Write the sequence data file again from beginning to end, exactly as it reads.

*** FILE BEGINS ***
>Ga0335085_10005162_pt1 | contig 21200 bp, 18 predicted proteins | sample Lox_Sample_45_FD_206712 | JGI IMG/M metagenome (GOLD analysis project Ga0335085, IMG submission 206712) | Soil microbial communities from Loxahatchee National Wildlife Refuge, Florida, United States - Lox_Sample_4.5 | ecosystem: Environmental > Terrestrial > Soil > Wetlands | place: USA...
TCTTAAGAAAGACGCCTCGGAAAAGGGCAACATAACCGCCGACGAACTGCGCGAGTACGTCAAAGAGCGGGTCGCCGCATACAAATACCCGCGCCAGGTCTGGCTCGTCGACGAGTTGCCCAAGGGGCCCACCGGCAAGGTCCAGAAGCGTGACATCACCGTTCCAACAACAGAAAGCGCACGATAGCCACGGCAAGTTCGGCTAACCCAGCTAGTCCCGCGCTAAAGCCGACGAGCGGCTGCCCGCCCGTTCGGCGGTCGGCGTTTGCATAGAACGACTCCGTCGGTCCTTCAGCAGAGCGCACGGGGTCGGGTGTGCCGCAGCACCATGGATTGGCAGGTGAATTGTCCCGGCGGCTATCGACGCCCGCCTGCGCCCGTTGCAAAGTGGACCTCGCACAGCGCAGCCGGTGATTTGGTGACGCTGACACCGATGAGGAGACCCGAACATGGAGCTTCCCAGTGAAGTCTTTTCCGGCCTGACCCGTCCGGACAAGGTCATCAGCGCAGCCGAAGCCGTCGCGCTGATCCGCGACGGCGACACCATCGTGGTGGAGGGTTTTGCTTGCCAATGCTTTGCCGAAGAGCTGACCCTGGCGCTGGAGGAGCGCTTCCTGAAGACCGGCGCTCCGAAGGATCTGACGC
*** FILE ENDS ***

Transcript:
>Ga0335085_10005162_pt1 | contig 21200 bp, 18 predicted proteins | sample Lox_Sample_45_FD_206712 | JGI IMG/M metagenome (GOLD analysis project Ga0335085, IMG submission 206712) | Soil microbial communities from Loxahatchee National Wildlife Refuge, Florida, United States - Lox_Sample_4.5 | ecosystem: Environmental > Terrestrial > Soil > Wetlands | place: USA...
TCTTAAGAAAGACGCCTCGGAAAAGGGCAACATAACCGCCGACGAACTGCGCGAGTACGTCAAAGAGCGGGTCGCCGCATACAAATACCCGCGCCAGGTCTGGCTCGTCGACGAGTTGCCCAAGGGGCCCACCGGCAAGGTCCAGAAGCGTGACATCACCGTTCCAACAACAGAAAGCGCACGATAGCCACGGCAAGTTCGGCTAACCCAGCTAGTCCCGCGCTAAAGCCGACGAGCGGCTGCCCGCCCGTTCGGCGGTCGGCGTTTGCATAGAACGACTCCGTCGGTCCTTCAGCAGAGCGCACGGGGTCGGGTGTGCCGCAGCACCATGGATTGGCAGGTGAATTGTCCCGGCGGCTATCGACGCCCGCCTGCGCCCGTTGCAAAGTGGACCTCGCACAGCGCAGCCGGTGATTTGGTGACGCTGACACCGATGAGGAGACCCGAACATGGAGCTTCCCAGTGAAGTCTTTTCCGGCCTGACCCGTCCGGACAAGGTCATCAGCGCAGCCGAAGCCGTCGCGCTGATCCGCGACGGCGACACCATCGTGGTGGAGGGTTTTGCTTGCCAATGCTTTGCCGAAGAGCTGACCCTGGCGCTGGAGGAGCGCTTCCTGAAGACCGGCGCTCCGAAGGATCTGACGC